• Screening disk diffusion test: ESβLs were suspected by resistance to ceftazidime (30 µg) with a zone diameter less than and equal to 22 mm, by resistance to cefotaxime (30 µg) with a zone diameter less than and equal to 27, by resistance to ceftriaxone (30 µg) with a zone diameter less than and equal to 25 mm, and by resistance to aztreonam cefotaxime (30 µg) with a zone diameter less than and equal to 27 [17]
  • Combined disk diffusion confirmatory test: Ceftazidime (30 μg) and ceftazidime/clavulanic acid (30/10 μg), cefotaxime (30 μg) and cefotaxime/clavulanic acid (30/10 μg) were placed at a suitable distance on a Mueller–Hinton agar (MHA) plate. An organism was considered as an ESβL producer if there was a greater than and equal to 5-mm increase in diameter of ceftazidime/clavulanic and cefotaxime/clavulanic acid compared with that of ceftazidime and cefotaxime alone, respectively [17].


AmpC detection methods

  • Cefoxitin disk test: Resistant or intermediate-resistant isolates to cefoxitin and to at least one of cefotaxime, ceftriaxone, or ceftazidime and/or monobactams according to CLSI criteria were considered as plasmid AmpC producers and were subjected to other confirmatory tests [18]
  • AmpC disk test: The surface of an MHA plate was inoculated with cefoxitin-susceptible E. coli ATCC 25922 according to the standard disk diffusion method. A 30-μg cefoxitin disk was placed on the inoculated surface of the MHA. Sterile filter paper disks were inoculated with several colonies of the test organism and then placed almost touching the antibiotic disk with the inoculated disk face in contact with the agar surface. Indentation or a flattening of the zone of inhibition, indicating enzymatic inactivation of cefoxitin, was considered as a positive result [19].


Detection of classes A and B carbapenemase production

  • Screening for susceptibility to carbapenems: This can be performed by using imipenem, meropenem, and ertapenem disk diffusion method (10 μg for each) according to the guidelines of CLSI, 2014 (for imipenem and meropenem; S≥23 and R≤19 and for ertapenem; S≥22 and R≤18)
  • Confirmatory tests:
    • Modified Hodge test (MHT): This test was done according to the CLSI guidelines (2014). The indicator organism (E. coli ATCC 25922) was inoculated on an MHAplate. One disk of imipenem (10 μg) was placed on the plate and three to five colonies of test and quality control organisms (K. pneumoniae ATCC BAA-1705, MHT positive and K. pneumoniae ATCC BAA-1706, MHT negative, Microbiologics, 200 Cooper Avenue North St. Cloud, Minnesota USA) were picked and inoculated in a straight line out from the edge of the disk. The streak was at least 20–25 mm in length. After incubation at 37°C for 18–24 h, the plate was examined for enhanced growth around the test or quality control organism streak at the intersection of the streak and the zone of inhibition (clover leaf-like indentation), which indicate positive for carbapenemase production [20]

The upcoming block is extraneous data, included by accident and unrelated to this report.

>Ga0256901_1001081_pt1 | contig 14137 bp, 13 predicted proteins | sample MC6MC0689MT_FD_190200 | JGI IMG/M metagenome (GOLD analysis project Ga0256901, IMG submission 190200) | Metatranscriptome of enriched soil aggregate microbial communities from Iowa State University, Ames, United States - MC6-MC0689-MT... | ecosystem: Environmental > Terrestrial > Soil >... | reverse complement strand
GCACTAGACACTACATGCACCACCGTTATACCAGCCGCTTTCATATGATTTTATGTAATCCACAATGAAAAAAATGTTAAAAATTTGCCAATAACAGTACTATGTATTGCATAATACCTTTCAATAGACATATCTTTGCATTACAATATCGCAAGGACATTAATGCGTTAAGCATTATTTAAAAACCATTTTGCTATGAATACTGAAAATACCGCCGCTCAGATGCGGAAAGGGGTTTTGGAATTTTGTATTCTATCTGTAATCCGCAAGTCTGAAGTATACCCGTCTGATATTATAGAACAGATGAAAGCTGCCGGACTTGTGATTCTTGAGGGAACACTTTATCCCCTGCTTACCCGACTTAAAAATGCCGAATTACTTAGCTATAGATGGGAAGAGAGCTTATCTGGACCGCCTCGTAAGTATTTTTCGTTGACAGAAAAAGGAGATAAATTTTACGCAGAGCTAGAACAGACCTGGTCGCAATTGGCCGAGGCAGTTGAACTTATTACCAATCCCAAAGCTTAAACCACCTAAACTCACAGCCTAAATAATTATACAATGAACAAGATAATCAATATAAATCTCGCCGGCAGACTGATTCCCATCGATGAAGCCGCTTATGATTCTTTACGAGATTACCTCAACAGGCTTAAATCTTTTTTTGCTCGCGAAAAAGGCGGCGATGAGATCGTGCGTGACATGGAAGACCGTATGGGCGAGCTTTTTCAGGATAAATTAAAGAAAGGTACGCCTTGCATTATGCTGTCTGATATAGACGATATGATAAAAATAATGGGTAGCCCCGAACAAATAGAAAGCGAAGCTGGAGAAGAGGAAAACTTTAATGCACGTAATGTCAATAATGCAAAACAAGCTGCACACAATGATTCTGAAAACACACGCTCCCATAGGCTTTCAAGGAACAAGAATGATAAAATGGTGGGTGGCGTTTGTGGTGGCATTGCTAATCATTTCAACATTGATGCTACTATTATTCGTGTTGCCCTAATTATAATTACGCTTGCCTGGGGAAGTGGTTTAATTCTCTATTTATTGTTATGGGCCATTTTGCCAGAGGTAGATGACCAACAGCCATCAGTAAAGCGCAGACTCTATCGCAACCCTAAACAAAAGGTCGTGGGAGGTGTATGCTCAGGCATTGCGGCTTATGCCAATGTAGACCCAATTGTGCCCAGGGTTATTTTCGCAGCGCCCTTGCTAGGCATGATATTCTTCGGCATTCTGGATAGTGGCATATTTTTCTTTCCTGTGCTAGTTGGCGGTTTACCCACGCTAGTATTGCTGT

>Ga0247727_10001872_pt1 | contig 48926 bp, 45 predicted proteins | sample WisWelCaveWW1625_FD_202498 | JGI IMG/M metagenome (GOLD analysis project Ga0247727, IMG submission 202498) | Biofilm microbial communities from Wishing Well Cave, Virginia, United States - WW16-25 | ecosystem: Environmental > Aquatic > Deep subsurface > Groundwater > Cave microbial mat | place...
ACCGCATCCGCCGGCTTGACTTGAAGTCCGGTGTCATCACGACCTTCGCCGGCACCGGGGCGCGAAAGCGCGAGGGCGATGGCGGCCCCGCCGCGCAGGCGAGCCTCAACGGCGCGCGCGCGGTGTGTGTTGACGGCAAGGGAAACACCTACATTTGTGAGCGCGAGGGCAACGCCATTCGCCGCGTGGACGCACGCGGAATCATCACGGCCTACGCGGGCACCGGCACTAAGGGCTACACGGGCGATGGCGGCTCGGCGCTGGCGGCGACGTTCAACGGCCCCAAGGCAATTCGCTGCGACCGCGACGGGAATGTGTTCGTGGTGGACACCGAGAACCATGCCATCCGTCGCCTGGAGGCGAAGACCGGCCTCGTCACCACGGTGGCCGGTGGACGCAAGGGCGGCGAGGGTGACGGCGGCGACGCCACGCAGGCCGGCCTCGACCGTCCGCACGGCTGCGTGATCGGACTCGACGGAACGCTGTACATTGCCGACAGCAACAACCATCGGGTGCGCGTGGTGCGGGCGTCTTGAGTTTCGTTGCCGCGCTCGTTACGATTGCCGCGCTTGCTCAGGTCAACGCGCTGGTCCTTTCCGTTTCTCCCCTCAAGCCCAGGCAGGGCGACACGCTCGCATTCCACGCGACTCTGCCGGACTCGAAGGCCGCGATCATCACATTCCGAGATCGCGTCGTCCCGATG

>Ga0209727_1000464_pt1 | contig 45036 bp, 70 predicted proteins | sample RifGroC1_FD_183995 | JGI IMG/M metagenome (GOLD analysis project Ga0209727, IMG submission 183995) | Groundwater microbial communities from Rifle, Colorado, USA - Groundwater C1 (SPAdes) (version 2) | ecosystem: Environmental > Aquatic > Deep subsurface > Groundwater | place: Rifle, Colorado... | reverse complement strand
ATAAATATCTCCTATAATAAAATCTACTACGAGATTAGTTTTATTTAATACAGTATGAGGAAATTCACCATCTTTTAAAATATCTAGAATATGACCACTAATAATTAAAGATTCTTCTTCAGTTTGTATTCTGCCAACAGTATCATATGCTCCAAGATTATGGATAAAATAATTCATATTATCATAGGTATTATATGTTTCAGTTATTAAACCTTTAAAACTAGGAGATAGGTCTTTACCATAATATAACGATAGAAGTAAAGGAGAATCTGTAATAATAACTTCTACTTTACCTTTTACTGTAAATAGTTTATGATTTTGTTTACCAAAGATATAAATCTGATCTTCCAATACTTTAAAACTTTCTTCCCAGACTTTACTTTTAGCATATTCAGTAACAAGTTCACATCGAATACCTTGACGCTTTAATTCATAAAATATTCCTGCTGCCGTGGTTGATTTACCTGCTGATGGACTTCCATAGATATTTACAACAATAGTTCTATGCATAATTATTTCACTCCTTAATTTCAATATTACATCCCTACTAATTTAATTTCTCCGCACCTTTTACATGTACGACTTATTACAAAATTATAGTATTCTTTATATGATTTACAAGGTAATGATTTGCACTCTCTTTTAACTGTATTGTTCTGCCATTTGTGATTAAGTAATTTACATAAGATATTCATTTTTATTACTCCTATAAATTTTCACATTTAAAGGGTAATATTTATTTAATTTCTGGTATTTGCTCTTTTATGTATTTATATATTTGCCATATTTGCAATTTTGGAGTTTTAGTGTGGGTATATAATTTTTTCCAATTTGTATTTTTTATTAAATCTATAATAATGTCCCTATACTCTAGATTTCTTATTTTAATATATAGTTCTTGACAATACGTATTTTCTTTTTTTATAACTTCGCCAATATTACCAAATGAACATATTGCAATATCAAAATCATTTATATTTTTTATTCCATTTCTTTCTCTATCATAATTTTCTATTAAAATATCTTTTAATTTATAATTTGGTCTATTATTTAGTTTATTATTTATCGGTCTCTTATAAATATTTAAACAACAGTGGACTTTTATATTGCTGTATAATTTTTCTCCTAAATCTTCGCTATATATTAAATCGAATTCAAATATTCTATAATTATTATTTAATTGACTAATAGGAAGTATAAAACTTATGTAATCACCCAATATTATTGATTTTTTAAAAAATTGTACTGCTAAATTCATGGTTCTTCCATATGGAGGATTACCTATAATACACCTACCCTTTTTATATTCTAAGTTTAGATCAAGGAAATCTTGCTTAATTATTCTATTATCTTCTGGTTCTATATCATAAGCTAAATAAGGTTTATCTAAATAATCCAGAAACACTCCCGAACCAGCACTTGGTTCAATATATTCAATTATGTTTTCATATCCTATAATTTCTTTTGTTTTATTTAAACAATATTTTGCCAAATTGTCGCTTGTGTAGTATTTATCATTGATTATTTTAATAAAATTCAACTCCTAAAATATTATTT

• Inhibitor-based methods: PBA-CD test was used for detection of class A carbapenemases (KPCs), and IPM/EDTA-CD test was used for detection of class B carbapenemases [metallo-β-lactamase (MβLs)].


PBA-CD test: Two (10 μg) imipenem disks were placed on an MHA plate and 20 µl of a 20 mg/ml PBA solution (400 µg of PBA/disk) was added to one of the imipenem disks and incubated aerobically at 37°C for 18–24 h. A 5-mm increase in the inhibition zone diameter of imipenem/PBA disk compared with imipenem disk alone revealed KPC producer [21].

IPM/EDTA-CD test: Two (10 μg) imipenem disks were placed on the plate at a distance of 15 mm apart and 5 μl of sterile EDTA solution (930 μg EDTA) was added to one of the imipenem disks and incubated aerobically at 37°C for 18–24 h. If the increased inhibition zone with imipenem/EDTA disk was greater than and equal to 7 mm compared with the imipenem disk alone, it was considered as MβL positive [22].

Molecular study

A total of 44 and 55 Enterobacteriaceae clinical isolates demonstrating resistance to carbapenems by the screening method were examined for the presence of blaKPC and blaNDM genes, respectively, by real-time PCR using QuantiTect probe PCR kit (Qiagen, Hilden, Germany). Plasmid DNA extraction was performed using QIAprep Miniprep extraction kit (Qiagen). PCR reaction mix was prepared by mixing 12.5 μl of master mix, 1 μl of primer A, 1 μl of primer A, 0.5 μl of probe, 5 μl of template DNA, and 5 μl of RNase-free water in every PCR tube (primers used in the study shown in [Table 1]). The real-time cycler was programmed as follows: first, PCR initial activation step was set for 15 min at 95°C, to activate the hotstart Taq DNA polymerase. Second, the two-step cycling consisted of the denaturation step that was set for 15 S at 94°C and combined annealing/extension step set for 60 S at 60°C. The cycles were repeated 35–45 times. PCR tubes were placed in the real-time cycler (Applied Biosystems 7500 Cycler, USA, Frankfurter Straße, Darmstadt, Germany) and the cycling program was started according to the instructions of the manufacturer.
Table 1 Primers used in the study

Click here to view


Statistical analysis

Computer SPSS program, version 17 (Chicago, Illinois), was used. The results were expressed by applying ranges, means ± SD, c2-test, and P values. P value less than 0.05 was considered significant.


  Results Top


This study included 160 patients. The mean age of studied patients was 47.06 ± 5.94 years.